Fiction Readers are Better People

Fiction Readers are Better People The title of this post is a bit exaggerated — but not as much as you might think! I’ve always loved both fiction and non-fiction, and I have a hard time understanding people who say they don’t read novels because they prefer to read things that are “true.” I try to explain that sometimes, fiction gets closer to the truth than non-fiction because of its capacity to tap the emotional side of the reader. Fiction can convey truths straight to the heart that your head might reject from a non-fiction book. But it’s more than that, and many times, I’ve found myself at a loss when trying to describe how edifying I find fiction to be. It sounds too crass to say “I learn from it,” because the learning is of a subtle nature. I’m finally...
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I Didn’t Sign Up For This

I Didn’t Sign Up For This I don’t know a single writer whose publishing dreams included being a full-time marketer for their books.   The writing and publishing dream usually includes visions of spending several hours a day at the laptop, sending manuscripts off to a publisher, receiving big checks, getting fabulous starred reviews in Publishers Weekly, hearing from awe-struck fans who loved your book, being interviewed on the Today Show… and reaching the top of the bestseller lists.   And even for those whose dreams are more modest, the vision usually includes writing books and getting them sold to publishers, going through the editing process, and being available for whatever book promotion the publisher wants to do.   Blogging? Sending out newsletters? Maintaining a huge following on...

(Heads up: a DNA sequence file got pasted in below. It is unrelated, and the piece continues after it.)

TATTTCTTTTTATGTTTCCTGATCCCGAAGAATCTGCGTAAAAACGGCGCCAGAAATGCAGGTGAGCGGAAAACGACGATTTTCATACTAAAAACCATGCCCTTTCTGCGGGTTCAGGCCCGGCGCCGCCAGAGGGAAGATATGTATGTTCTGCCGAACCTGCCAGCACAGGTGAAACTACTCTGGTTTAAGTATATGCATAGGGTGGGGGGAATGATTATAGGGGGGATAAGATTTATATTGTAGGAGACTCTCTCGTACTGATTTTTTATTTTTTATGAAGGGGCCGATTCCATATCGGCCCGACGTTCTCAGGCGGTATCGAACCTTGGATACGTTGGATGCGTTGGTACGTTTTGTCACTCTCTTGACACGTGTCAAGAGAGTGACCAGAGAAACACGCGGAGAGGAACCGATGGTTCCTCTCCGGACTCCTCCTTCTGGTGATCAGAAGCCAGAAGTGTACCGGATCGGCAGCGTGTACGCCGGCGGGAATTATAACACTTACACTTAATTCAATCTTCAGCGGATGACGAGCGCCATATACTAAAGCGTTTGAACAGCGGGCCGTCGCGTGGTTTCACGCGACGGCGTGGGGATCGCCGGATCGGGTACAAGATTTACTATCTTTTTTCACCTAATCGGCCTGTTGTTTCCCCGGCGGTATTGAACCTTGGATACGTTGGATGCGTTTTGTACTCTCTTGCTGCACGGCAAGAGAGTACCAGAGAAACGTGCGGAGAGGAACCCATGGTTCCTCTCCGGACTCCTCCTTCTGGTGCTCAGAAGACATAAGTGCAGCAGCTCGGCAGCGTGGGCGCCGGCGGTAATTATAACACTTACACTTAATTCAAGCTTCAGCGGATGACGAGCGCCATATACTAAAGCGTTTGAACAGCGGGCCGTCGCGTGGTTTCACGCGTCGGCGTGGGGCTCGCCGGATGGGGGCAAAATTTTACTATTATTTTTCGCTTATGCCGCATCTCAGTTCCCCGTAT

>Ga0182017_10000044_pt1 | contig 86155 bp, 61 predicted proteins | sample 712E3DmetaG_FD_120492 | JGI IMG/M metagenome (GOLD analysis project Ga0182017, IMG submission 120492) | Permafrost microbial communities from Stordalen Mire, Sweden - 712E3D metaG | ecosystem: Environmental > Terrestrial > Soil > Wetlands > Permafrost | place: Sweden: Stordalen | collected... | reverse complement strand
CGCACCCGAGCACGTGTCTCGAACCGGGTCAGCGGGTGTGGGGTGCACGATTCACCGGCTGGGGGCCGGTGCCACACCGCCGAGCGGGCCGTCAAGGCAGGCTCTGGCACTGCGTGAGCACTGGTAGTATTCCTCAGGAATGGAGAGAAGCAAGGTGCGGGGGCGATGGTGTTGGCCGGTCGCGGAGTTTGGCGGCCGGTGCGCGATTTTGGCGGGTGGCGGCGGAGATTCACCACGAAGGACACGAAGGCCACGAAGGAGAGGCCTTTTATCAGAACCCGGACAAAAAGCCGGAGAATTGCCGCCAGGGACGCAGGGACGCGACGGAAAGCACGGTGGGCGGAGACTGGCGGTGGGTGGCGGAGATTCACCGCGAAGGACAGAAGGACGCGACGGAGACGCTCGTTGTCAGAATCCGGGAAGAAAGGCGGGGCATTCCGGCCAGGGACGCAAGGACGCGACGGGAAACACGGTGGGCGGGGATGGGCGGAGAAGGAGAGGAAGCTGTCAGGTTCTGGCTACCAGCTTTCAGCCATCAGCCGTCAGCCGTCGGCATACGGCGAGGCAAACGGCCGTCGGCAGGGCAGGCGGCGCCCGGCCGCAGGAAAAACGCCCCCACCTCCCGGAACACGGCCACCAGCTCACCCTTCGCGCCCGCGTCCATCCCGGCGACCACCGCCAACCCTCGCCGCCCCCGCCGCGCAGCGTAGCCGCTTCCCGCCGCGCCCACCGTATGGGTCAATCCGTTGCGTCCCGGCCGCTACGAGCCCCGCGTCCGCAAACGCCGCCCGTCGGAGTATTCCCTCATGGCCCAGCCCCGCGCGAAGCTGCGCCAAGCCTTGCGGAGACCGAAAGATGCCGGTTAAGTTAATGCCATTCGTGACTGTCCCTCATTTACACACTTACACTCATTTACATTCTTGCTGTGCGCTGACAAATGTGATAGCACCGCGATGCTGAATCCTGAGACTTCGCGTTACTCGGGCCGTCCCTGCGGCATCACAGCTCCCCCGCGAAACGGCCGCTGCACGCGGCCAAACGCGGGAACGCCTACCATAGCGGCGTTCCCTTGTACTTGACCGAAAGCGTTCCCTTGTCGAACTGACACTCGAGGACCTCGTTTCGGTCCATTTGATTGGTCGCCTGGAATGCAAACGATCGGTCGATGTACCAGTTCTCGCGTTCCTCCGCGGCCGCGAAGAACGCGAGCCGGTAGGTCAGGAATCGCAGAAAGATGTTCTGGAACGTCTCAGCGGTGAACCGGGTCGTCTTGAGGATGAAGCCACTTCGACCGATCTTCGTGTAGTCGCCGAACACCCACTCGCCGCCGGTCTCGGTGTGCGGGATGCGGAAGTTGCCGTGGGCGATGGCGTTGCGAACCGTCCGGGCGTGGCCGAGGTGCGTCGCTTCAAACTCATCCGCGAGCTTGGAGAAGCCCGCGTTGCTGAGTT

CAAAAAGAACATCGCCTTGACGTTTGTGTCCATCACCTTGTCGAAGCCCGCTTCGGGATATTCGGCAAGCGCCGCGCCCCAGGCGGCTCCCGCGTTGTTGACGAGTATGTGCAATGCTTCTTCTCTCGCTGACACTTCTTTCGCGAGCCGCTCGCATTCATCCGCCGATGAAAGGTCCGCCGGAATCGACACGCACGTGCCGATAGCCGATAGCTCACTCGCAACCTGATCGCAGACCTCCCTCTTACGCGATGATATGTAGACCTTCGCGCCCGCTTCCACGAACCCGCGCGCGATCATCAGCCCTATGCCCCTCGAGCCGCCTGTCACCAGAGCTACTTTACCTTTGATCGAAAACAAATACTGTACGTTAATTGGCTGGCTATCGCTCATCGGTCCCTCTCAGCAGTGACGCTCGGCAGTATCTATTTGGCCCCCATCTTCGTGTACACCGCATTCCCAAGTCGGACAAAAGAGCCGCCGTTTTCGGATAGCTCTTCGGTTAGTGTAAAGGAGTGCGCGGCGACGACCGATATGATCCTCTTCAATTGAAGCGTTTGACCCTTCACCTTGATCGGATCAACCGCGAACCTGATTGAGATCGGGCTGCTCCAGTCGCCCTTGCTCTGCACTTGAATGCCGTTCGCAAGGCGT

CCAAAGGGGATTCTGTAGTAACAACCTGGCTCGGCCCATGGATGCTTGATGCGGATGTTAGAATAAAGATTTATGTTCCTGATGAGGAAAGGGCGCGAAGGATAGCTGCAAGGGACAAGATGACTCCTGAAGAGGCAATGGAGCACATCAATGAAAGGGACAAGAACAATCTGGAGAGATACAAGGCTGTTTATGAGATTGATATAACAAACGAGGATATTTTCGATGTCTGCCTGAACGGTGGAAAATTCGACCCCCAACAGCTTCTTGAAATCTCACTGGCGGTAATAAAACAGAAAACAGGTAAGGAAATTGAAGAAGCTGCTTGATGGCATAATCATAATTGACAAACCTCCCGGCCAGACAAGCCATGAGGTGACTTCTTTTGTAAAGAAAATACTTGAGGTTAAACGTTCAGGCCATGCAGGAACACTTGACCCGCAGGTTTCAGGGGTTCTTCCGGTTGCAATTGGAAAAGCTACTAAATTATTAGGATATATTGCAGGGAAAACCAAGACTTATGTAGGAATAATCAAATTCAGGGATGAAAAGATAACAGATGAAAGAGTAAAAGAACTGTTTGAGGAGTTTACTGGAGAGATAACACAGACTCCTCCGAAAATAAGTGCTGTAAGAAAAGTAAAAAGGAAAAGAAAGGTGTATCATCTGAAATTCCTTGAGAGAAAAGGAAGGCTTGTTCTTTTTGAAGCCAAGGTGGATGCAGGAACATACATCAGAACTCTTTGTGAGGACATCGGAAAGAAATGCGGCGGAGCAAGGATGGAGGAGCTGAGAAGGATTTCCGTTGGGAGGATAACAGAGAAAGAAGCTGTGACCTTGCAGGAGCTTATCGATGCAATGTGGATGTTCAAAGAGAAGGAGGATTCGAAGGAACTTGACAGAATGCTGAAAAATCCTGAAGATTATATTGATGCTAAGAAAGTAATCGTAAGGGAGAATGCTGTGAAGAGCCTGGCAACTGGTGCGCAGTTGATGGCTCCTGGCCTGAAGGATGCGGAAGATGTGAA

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Are You Afraid to Tell the Truth?

Are You Afraid to Tell the Truth? I am a reader of memoirs. I love them as much as I adore good fiction. I love the way great memoirists unflinchingly bare themselves to us, showing the good and the bad, the admirable moments and the shameful ones. I just finished reading an unusual memoir (Walden on Wheels by Ken Ilgunas) which is already one of my favorites for many reasons, the primary one being the author’s honesty. In the book, he takes the reader along as he ventures outside his comfort zone, violates societal norms, faces his own limits, stares down his demons and accomplishes some major personal victories. He shares his thinking all along the way, oftentimes a bit immature or selfish or unenlightened, and brings us with him as his perspectives mature and blossom. He lets us in, even as he knows he might be...